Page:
Teeth Grinding and Orthodontic Health
According to the Canadian Sleep Society, approximately 8 percent of adults and 13 percent of children in Canada experience teeth grinding or clenching – most often in their sleep.
Teeth grinding or clenching (often called bruxism) can be caused by a number of things:
- Disrupted Sleep;
- Misaligned teeth; and/or
Most people who clench or grind their teeth typically do not realize they are doing so.
Some signs of bruxism may include:
- Tooth Sensitivity;
- Tooth or Jaw Pain;
- A third party hearing the noise of grinding (especially at night).
When you clench or grind your teeth, a huge amount of pressure is exerted on your teeth and jaw. Continual clenching or grinding can lead to cracked, chipped, broken, or loose teeth and potential for damage to the Temporomandibular joint.
Diagnosing Clenching or Grinding
If you see a dentist regularly, they will monitor your mouth for signs of irregular wear and tear on the surfaces of the teeth. It is important to always let your dentist know if you are experiencing any unusual pain or sensitivity in your teeth, head, or neck area – this can help to diagnose bruxism early and limit damage.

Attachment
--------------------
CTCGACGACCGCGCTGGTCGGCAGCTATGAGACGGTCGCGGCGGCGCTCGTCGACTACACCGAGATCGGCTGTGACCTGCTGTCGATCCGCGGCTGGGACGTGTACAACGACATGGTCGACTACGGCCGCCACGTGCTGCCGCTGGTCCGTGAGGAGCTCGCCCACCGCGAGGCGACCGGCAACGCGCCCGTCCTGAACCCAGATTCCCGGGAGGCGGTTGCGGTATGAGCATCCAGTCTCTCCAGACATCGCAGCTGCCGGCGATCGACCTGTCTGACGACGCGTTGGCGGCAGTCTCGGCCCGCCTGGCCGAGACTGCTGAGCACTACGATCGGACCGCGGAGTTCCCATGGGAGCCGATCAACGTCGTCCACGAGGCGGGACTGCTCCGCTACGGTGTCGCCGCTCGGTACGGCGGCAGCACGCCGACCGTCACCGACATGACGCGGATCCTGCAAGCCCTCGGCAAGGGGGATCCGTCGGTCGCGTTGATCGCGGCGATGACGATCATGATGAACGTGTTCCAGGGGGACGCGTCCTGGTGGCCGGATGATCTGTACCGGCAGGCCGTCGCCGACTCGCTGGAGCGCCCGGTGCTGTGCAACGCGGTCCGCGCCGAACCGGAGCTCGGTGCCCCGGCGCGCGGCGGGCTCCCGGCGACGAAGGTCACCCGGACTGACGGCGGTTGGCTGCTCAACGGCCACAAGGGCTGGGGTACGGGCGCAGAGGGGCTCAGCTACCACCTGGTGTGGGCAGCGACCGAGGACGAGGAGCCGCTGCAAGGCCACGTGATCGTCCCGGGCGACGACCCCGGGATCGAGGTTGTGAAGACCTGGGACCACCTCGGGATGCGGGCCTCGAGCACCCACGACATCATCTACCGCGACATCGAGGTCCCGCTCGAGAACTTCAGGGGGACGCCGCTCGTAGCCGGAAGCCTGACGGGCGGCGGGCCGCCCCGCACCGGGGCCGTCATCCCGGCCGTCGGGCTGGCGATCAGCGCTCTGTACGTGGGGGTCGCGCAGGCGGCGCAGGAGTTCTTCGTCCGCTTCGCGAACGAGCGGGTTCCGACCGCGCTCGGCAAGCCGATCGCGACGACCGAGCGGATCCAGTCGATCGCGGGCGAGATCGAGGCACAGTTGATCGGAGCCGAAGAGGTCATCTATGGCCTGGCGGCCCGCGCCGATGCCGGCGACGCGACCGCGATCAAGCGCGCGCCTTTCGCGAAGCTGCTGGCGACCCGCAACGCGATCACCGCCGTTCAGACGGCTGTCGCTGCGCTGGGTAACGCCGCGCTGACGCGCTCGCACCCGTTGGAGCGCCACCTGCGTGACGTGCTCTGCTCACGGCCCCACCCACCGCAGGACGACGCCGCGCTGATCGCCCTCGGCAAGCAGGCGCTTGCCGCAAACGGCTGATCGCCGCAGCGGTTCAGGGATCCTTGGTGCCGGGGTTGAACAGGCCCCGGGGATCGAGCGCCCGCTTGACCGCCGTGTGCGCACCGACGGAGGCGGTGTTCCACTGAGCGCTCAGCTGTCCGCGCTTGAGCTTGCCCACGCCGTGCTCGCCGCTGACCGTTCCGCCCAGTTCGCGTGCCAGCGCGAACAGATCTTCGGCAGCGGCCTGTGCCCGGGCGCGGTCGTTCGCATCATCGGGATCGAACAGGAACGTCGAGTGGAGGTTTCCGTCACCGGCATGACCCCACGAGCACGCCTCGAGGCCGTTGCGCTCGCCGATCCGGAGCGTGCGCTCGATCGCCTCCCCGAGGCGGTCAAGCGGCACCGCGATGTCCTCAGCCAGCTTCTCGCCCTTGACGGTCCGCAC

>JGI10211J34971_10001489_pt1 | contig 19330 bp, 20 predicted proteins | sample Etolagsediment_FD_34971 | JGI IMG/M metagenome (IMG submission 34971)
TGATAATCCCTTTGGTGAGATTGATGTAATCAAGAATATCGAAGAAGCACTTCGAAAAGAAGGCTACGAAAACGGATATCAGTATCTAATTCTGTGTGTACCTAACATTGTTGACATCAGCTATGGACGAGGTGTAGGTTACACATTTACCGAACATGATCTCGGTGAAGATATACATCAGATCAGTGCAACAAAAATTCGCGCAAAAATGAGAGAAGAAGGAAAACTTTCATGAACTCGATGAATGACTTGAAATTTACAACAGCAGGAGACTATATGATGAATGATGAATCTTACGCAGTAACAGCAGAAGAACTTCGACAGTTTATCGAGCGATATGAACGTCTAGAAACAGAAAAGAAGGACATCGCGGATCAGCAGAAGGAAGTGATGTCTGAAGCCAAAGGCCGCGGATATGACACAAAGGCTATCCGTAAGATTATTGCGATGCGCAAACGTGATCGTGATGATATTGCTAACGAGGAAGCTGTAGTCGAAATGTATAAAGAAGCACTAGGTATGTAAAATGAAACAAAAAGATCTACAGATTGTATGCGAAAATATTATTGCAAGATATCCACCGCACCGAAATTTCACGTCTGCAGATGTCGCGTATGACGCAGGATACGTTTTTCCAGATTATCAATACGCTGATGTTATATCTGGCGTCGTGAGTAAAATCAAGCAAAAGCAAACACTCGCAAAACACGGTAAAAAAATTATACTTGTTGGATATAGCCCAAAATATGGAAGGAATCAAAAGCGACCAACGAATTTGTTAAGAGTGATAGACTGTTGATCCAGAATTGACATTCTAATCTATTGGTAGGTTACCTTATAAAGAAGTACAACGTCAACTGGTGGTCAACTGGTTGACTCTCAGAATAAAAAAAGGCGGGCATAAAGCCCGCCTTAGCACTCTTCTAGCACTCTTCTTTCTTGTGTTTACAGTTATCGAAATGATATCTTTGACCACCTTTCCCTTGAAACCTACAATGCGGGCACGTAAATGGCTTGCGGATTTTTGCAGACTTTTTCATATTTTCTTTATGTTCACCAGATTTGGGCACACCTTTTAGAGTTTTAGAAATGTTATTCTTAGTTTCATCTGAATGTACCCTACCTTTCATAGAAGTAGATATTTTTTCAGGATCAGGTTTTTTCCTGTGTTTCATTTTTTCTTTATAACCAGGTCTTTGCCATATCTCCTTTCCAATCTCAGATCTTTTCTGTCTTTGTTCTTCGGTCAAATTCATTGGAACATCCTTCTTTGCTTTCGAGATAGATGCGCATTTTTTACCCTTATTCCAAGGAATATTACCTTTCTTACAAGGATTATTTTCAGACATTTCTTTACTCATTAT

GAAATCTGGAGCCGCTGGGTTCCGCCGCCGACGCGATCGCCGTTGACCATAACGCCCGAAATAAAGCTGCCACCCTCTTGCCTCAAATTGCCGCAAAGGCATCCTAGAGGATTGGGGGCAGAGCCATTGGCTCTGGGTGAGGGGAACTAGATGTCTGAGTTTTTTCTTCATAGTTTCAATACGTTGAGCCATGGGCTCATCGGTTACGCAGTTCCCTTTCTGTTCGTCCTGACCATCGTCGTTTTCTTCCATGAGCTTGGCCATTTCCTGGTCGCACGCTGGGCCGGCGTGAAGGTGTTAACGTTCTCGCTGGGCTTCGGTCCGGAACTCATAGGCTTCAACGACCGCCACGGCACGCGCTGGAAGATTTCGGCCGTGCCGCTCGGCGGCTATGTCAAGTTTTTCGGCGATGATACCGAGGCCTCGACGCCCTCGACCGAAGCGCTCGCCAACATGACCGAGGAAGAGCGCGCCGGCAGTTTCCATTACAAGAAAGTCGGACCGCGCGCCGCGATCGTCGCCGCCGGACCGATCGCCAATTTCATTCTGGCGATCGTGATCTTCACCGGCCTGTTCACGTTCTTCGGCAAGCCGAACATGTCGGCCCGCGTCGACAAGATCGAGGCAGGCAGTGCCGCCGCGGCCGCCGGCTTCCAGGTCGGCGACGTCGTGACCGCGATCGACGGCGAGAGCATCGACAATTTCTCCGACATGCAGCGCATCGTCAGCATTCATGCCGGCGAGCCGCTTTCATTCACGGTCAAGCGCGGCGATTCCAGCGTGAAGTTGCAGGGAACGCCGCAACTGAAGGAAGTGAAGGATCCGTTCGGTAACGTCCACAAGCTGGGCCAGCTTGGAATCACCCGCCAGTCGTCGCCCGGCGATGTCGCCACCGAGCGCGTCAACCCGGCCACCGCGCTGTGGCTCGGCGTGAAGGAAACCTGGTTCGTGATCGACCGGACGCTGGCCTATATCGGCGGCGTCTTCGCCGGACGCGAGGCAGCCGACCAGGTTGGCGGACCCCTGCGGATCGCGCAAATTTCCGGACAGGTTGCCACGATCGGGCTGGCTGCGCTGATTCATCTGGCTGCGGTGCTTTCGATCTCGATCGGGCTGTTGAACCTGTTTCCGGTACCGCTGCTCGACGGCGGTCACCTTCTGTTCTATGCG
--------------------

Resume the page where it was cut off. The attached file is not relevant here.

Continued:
If you become aware of clenching your teeth, try to make an effort to relax the jaw and stop the clenching. Stress reducing activities such as exercise may be beneficial if the bruxism is being caused by external stress. Depending on the reason for your clenching and grinding, your dentist may recommend corrective treatments for your mouth, or may want you to wear a custom fit mouth guard at night to reduce the pressure on your teeth.